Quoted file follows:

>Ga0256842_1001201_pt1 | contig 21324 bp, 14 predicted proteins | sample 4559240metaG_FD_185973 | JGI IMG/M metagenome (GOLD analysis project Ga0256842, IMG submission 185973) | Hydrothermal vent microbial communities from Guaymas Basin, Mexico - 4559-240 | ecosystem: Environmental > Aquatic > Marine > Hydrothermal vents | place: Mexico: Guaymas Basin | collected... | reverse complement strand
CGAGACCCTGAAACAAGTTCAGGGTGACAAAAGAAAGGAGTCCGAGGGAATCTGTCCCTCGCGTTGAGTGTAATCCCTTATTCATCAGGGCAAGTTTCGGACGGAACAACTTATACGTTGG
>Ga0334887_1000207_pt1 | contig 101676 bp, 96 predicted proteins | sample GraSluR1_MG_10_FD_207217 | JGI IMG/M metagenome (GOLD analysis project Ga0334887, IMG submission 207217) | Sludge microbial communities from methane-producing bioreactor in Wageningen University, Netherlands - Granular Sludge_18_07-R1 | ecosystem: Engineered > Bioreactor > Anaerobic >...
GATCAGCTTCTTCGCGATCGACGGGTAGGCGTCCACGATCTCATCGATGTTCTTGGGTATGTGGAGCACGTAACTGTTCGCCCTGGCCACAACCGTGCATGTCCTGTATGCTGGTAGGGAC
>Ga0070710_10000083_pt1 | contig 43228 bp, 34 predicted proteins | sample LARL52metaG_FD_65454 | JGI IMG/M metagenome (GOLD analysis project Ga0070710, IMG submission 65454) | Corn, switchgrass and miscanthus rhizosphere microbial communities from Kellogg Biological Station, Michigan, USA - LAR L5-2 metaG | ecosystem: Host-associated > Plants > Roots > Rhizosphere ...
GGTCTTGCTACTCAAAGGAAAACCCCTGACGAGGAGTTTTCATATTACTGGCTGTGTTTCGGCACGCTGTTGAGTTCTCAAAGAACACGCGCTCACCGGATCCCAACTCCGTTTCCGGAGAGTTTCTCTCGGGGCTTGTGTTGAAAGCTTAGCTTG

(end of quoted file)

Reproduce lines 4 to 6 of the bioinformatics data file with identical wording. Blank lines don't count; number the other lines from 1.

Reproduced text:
GATCAGCTTCTTCGCGATCGACGGGTAGGCGTCCACGATCTCATCGATGTTCTTGGGTATGTGGAGCACGTAACTGTTCGCCCTGGCCACAACCGTGCATGTCCTGTATGCTGGTAGGGAC
>Ga0070710_10000083_pt1 | contig 43228 bp, 34 predicted proteins | sample LARL52metaG_FD_65454 | JGI IMG/M metagenome (GOLD analysis project Ga0070710, IMG submission 65454) | Corn, switchgrass and miscanthus rhizosphere microbial communities from Kellogg Biological Station, Michigan, USA - LAR L5-2 metaG | ecosystem: Host-associated > Plants > Roots > Rhizosphere ...
GGTCTTGCTACTCAAAGGAAAACCCCTGACGAGGAGTTTTCATATTACTGGCTGTGTTTCGGCACGCTGTTGAGTTCTCAAAGAACACGCGCTCACCGGATCCCAACTCCGTTTCCGGAGAGTTTCTCTCGGGGCTTGTGTTGAAAGCTTAGCTTG